A mechanistic understanding of cancer rests heavily upon the mutated genes. Mutated genes include the dominant oncogenes and recessive suppressor genes that are mutated somatically to drive tumorigenesis. Pancreatic cancer has historically been an unusually efficient system in which to identify the important mutated genes, creating a portfolio of discoveries to which our research group has contributed. This success is due in part to highly informative structural patterns of homozygous deletions as well as well-matched pairs of normal/tumor samples where the tumor cells are expanded as cell lines and xenografts to enrich them over the otherwise contaminating stromal cells. Important mutations are thus efficiently identified and then confirmed in the original tissues. We recently published high-throughput genetic analysis techniques that quickly accelerate this line of study. High-throughput sequencing techniques will need to be complemented by other complementary primary analyses as well as followup genetic studies based upon the findings from the primary analyses.
Our specific aims will locate promising sites of new somatically mutated genes. Homozygously deleted genes will be specifically targeted and the maps integrated with the identified mutated genes. We will discern the recurrent patterns of somatic mutations having patterns of inactivating mutations (for the tumor-suppressor genes and genome-maintenance genes) and of activating mutations (for the oncogenes). This comprehensive approach will enable us to identify and better characterize the key signaling pathways mutated in tumorigenesis. Our long-term goal is to provide a more complete foundation for future studies of tumorigenesis, disrupted signaling pathways, and therapeutic targets in pancreatic cancer.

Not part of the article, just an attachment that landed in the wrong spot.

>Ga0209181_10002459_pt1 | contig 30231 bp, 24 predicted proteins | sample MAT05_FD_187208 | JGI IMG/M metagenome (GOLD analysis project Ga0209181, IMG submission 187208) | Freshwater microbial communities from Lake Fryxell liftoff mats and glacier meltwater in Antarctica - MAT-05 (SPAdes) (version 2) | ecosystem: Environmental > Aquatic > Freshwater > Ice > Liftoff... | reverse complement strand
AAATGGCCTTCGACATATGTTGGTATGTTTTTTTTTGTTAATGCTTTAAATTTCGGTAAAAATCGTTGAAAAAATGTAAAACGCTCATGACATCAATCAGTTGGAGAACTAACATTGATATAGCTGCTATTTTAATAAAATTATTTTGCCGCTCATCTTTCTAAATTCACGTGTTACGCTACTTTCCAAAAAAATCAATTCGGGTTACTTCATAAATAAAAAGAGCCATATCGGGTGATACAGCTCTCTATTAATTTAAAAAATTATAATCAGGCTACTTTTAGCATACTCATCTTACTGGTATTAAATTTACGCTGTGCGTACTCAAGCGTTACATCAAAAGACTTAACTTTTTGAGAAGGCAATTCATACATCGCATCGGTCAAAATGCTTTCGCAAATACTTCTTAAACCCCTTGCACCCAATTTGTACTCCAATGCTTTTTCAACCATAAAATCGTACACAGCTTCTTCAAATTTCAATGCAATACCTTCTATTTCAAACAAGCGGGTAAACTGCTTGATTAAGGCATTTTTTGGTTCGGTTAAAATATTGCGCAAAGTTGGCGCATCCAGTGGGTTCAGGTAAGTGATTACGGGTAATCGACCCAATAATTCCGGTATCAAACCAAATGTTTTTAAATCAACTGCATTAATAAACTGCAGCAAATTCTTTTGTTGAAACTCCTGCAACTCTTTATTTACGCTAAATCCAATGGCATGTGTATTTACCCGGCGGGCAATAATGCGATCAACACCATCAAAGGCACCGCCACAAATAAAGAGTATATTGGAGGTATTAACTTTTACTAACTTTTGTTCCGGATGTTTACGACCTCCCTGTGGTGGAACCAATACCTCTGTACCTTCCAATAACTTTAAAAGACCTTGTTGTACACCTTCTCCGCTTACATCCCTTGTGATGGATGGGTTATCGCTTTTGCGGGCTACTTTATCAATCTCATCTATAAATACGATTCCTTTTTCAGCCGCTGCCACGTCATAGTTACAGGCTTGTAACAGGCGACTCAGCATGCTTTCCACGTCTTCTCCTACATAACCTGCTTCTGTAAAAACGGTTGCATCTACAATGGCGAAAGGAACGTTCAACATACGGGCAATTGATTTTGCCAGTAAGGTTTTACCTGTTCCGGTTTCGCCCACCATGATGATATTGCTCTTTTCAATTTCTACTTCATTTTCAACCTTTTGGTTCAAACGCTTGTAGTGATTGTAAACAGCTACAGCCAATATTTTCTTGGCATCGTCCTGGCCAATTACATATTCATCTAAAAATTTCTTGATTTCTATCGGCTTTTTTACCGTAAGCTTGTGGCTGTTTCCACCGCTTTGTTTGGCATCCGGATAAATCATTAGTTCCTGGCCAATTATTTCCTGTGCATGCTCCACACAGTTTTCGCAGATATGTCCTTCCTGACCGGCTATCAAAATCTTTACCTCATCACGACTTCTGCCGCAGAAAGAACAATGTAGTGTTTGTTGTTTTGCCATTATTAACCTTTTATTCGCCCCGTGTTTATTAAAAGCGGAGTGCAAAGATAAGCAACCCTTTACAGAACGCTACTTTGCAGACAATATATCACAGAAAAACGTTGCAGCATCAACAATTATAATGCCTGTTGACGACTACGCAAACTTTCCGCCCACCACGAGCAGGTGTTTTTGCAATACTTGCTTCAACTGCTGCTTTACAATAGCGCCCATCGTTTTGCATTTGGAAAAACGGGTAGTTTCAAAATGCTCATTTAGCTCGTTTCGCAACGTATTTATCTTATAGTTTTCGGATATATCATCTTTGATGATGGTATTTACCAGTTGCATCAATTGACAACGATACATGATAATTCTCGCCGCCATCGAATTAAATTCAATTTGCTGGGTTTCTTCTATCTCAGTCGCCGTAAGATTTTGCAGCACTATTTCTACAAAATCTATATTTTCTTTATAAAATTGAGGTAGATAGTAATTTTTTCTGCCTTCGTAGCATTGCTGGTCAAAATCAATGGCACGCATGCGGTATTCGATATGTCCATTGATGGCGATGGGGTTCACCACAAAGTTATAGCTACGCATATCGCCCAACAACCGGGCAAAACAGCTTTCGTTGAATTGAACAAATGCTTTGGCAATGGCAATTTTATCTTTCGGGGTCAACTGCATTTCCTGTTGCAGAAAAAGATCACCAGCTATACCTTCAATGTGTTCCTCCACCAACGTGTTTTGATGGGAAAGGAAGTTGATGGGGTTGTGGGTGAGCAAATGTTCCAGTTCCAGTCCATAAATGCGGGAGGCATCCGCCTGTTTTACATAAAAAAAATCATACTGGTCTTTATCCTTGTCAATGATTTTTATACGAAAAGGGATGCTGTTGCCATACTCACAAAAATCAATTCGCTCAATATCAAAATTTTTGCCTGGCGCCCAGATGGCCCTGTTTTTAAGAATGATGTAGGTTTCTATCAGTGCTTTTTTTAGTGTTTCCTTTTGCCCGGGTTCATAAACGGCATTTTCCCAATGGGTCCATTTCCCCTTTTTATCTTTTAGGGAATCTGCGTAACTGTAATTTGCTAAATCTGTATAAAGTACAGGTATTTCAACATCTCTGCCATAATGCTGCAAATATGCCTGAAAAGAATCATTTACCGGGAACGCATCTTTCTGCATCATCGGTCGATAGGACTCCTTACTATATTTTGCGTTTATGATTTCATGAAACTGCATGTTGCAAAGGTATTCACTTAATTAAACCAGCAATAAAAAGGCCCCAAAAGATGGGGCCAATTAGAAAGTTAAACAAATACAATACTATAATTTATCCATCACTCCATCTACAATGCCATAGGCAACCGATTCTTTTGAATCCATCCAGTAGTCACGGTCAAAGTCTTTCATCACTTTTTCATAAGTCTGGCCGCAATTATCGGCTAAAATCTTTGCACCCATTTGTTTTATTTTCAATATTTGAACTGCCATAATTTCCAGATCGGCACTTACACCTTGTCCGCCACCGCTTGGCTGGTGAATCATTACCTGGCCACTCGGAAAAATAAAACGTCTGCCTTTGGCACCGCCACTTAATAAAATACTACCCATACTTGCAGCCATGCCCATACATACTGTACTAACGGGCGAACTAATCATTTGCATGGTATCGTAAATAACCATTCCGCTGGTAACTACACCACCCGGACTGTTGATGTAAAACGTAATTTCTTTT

Public Health Relevance

Pancreatic cancer is a genetic disease caused by mutations. We identified frequent mutations in the p16, SMAD4, BRCA2, and other genes, and this line of research is now reaching a period of rapid development, for the advanced tools to explore these new mutations are now available.

National Institute of Health (NIH)
National Cancer Institute (NCI)
Research Project (R01)
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Genomics, Computational Biology and Technology Study Section (GCAT)
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Okano, Paul
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Johns Hopkins University
Internal Medicine/Medicine
Schools of Medicine
United States
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